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I am pleased to be able to contribute to this debate and to follow Mr Mak, who gave a Panglossian view of the City and the Bill. When I first read this Bill, I thought it was disappointing, but the more carefully I looked, the worse I thought it became. Of course it contains some good steps, but one thing we see here is the Tory Government circling their wagons to protect their friends and funders in the City. The Bill gives us no hope of introducing the separation between retail and investment banking that we so obviously needed after the crash and for which many, including Professor John Kay of Oxford University, Martin Wolf of the
The main flaws in the Bill are on transparency at the Bank and the responsibility of senior managers across the sector. In the Treasury Committee, I questioned both the Chancellor and the Governor about the original draft of the Bill, which allowed the court, on an ad-hoc basis, to determine the scope of audits by the Comptroller and Auditor General. I am therefore pleased to see the redrafting of clause 11, which clarifies what the policy carve-outs will be, but I do not believe that is enough. First, we were promised a memorandum of understanding, agreed between the CAG and the Bank of England. Where is it? This House must see the memorandum before we pass this legislation. The Government are treating the House with the same disdain they do when they put substantial measures into statutory instruments and do not share those with the House either. Why have the Government brought the Bill back to this House before the memorandum of understanding has been drafted? The answer is obvious: it is because the senior managers regime comes into force in March and so the Government are desperate to get Royal Assent before that happens. I am not sure that CAG access will be enough. The Bank of England is independent in its existing judgments with respect to monetary, financial and prudential matters, and that is how it should be, but it is also democratically accountable. I believe citizens will be able to exercise their democratic rights only if we make the Bank subject to the Freedom of Information Act. Let me set out why.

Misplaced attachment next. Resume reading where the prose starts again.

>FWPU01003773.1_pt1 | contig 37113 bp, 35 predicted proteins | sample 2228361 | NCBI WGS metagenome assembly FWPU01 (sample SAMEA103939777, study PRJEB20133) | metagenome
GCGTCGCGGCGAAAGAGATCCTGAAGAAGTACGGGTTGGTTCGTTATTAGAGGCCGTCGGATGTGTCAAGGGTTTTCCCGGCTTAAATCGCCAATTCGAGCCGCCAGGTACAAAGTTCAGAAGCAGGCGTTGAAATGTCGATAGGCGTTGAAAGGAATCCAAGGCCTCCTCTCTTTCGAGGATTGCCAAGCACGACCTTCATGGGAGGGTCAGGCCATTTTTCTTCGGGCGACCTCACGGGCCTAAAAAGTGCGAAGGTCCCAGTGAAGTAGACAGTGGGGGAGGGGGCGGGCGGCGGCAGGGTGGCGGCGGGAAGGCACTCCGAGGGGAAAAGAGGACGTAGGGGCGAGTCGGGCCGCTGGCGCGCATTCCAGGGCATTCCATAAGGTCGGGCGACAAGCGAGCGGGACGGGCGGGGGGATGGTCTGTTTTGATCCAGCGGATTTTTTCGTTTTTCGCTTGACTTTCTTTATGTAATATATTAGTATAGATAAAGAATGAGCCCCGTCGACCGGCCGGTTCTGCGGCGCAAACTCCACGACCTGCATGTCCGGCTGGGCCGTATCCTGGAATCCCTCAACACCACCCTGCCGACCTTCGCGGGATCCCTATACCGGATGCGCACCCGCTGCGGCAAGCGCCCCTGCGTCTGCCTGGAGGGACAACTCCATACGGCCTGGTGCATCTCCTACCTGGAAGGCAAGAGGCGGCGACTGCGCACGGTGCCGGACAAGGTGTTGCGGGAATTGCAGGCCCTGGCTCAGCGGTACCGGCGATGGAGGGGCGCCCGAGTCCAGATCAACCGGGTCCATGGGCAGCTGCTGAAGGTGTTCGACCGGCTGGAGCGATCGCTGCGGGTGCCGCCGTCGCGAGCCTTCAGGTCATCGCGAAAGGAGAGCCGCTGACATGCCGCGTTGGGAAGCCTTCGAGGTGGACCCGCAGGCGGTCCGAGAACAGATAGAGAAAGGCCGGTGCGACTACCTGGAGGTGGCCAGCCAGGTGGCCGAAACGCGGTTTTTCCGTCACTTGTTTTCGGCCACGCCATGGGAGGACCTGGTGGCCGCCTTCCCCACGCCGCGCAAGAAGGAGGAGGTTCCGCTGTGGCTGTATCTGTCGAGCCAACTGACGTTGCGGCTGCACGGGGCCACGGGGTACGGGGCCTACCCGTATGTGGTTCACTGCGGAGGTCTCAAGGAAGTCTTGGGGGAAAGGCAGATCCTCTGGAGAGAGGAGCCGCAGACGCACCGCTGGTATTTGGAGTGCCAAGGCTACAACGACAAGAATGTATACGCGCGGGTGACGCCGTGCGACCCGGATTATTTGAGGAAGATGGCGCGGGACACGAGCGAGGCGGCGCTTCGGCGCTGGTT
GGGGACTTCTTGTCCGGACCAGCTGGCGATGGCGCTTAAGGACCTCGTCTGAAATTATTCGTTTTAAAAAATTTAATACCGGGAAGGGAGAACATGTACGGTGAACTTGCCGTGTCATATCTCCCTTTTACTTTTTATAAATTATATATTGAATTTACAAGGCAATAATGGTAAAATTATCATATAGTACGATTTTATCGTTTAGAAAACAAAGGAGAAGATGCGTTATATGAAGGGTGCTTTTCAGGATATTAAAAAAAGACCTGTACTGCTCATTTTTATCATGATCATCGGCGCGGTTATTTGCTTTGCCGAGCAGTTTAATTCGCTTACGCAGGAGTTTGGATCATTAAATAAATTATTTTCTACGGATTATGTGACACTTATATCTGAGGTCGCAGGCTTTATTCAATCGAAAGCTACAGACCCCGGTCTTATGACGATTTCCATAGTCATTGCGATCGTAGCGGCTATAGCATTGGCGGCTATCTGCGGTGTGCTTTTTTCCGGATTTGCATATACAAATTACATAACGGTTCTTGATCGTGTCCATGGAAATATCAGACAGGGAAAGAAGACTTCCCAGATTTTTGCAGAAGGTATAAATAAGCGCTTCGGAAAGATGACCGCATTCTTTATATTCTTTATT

When Treasury Ministers announced the RBS sale last summer, they waved about a letter from the Governor endorsing the sale. Writing this letter was not part of the Governor’s role on monetary, financial and prudential policy; it was an intervention in Government policy, at the Chancellor’s request, on the issue of a share sale. I asked the Governor whether he considered this letter to be policy, and he said it was. I asked him whether he would share the analysis that underlay the letter, but he refused, point blank, to do so. This is what he said: